Area Forecast Discussion
National Weather Service Dodge City KS
613 PM CDT Wed Aug 1 2018 ...Updated aviation discussion... .SHORT TERM...(This evening through Thursday) Issued at 237 PM CDT Wed Aug 1 2018 Mid level northwest flow remains anchored over the High Plains region, as surface high pressure is advancing farther south and east into the Mississippi valley. Enough of a surface pressure gradient has developed to allow a few locations to see south winds above 10 knots this afternoon across west central KS. Late day thunderstorms develop over central CO is expected to dive southeast with time late today and this evening. Chances for thunderstorms affecting our southwest counties is low, however he HRRR has been consistent with a few convective elements near Elkhart toward midnight. For Thursday, the upper ridge becomes positively tilted eastward, raising thickness and the mean heights across western KS. South winds should be closer to normal wind speeds again however a significant warmup is in question given a lack of downslope component and a persistently negative 850 mb temperature tendency in the NAM 12km model. The models are actually indicating a large variance for forecast highs on Thursday afternoon, anywhere form mid/upper 80s on ECMWF to mid 90s in HiRes solutions. .LONG TERM...(Thursday night through Wednesday) Issued at 237 PM CDT Wed Aug 1 2018 There is a good degree of increasing confidence for rain and thunderstorms in the the Friday night timeframe. The ECMWF/GFS as NAM all show an elongated region of rain/thunderstorms associated with a deeper plume of subtropical moisture Friday night, extending from the desert southwest into the northern plains. && .AVIATION...(For the 00Z TAFS through 00Z Thursday evening) Issued at 613 PM CDT Wed Aug 1 2018 VFR conditions should prevail through this period. Widely scattered thunderstorms developing off the Colorado Front Range will clip southwest Kansas later this evening. Expect that these storms will remain west of Liberal but will continue to monitor trends. Deepening surface pressure in the lee of the northern and central Rockies on Thursday will bring increasing southerly winds to the terminals with gusts to 25 knots possible by midday. && .PRELIMINARY POINT TEMPS/POPS... DDC 61 91 68 93 / 10 0 0 0 GCK 61 91 66 94 / 10 0 0 10 EHA 61 93 67 95 / 20 0 0 10 LBL 62 92 67 95 / 20 0 0 10 HYS 63 92 68 93 / 10 0 0 0 P28 64 93 68 94 / 10 0 0 0 && .DDC WATCHES/WARNINGS/ADVISORIES... NONE. && $$ SHORT TERM...Russell LONG TERM...Russell AVIATION...Gerard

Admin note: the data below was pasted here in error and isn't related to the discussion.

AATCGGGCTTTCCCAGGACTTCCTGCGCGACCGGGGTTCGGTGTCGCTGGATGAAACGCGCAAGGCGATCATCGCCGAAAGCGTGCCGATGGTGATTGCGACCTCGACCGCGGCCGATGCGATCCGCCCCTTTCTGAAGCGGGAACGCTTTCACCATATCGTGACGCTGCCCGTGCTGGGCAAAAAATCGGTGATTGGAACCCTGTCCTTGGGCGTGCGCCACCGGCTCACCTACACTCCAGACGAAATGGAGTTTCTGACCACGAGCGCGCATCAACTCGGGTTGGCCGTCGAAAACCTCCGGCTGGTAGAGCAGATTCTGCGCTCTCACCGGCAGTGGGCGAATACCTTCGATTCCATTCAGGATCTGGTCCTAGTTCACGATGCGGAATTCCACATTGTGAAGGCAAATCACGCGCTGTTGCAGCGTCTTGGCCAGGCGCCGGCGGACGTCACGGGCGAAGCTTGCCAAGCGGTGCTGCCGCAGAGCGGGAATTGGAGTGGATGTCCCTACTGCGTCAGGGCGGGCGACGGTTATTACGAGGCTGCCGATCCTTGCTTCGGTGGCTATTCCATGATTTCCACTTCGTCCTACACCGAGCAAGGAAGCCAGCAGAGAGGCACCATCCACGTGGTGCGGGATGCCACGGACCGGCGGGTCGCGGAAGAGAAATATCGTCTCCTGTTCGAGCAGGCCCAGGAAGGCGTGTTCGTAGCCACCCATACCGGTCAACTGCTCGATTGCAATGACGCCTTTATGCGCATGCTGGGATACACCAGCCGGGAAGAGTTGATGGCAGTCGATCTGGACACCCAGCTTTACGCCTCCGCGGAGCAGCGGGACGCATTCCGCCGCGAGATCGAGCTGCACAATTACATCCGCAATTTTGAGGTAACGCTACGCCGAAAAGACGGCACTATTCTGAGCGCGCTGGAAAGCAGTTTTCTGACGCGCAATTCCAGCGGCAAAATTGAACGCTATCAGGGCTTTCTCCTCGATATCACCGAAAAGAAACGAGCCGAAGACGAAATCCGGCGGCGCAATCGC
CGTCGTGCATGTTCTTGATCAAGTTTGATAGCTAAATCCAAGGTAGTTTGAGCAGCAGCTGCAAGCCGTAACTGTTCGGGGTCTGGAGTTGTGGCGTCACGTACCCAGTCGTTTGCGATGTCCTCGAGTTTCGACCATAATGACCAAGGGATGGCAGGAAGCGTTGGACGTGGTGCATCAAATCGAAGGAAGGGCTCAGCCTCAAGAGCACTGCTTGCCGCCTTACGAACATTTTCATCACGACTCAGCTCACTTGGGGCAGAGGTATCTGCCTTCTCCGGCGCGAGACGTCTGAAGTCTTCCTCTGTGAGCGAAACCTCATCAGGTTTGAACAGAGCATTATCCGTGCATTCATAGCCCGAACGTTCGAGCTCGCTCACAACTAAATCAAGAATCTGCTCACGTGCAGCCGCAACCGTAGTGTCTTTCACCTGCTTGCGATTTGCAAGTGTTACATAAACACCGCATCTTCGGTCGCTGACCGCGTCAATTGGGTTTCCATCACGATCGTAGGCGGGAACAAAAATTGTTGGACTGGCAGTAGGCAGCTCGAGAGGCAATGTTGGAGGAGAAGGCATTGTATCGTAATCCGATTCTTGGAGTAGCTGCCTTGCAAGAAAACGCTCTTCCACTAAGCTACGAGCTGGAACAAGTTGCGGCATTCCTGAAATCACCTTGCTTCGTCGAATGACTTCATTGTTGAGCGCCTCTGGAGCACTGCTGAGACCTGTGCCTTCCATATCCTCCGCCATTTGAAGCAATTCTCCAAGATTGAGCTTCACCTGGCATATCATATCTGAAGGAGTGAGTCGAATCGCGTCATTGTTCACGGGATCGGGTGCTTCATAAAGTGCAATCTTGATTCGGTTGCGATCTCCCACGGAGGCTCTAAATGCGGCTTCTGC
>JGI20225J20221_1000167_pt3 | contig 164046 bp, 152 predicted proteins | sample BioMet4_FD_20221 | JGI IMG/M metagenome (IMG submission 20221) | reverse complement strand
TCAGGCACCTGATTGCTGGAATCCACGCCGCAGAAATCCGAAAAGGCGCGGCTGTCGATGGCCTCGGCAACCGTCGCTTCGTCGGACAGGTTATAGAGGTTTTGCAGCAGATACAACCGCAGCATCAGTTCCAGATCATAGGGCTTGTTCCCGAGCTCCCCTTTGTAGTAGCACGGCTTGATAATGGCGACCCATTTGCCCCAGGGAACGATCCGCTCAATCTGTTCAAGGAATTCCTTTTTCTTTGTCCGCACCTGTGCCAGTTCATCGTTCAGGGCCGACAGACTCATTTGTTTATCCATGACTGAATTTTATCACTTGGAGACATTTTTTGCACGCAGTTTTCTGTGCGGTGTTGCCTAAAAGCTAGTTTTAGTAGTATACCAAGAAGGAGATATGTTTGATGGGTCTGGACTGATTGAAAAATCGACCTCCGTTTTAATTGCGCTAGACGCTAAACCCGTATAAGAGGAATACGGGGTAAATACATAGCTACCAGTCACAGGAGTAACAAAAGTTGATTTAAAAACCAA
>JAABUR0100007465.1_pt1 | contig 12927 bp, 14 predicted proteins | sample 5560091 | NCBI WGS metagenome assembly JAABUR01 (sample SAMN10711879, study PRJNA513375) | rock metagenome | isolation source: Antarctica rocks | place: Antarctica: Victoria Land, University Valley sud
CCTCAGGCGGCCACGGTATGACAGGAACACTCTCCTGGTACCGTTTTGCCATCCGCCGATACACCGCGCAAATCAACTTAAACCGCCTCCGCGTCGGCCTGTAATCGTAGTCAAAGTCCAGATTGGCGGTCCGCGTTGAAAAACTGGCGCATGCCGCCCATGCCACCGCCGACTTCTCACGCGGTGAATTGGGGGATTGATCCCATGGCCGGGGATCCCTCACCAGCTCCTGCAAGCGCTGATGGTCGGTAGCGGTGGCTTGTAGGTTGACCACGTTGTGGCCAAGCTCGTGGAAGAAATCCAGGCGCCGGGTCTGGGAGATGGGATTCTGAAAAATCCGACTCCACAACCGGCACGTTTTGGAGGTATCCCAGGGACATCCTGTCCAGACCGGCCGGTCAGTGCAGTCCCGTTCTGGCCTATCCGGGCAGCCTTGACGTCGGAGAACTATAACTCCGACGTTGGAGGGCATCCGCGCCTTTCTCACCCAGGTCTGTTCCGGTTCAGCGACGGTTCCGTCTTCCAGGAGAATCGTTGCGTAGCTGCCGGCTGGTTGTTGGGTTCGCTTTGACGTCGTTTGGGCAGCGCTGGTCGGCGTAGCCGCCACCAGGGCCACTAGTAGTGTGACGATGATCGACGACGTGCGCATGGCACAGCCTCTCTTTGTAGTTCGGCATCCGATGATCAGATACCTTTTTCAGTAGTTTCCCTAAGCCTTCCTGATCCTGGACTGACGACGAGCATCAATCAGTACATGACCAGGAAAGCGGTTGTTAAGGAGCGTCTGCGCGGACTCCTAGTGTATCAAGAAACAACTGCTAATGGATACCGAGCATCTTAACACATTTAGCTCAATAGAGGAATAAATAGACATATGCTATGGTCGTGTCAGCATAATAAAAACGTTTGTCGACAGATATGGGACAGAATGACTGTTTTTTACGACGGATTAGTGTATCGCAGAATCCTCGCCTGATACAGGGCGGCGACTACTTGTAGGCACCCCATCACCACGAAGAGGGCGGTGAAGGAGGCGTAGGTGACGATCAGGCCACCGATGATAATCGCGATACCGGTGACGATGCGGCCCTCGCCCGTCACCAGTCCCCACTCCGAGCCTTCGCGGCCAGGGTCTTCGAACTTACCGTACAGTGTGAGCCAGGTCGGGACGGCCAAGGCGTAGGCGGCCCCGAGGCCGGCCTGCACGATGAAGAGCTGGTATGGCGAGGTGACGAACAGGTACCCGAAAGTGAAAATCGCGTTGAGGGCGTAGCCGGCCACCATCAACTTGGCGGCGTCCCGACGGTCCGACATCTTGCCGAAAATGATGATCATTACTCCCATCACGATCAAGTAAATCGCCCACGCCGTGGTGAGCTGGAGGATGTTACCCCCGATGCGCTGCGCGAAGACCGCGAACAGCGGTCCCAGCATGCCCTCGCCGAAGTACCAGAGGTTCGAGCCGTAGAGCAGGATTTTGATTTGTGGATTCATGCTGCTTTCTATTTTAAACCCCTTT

Area Forecast Discussion
National Weather Service Des Moines IA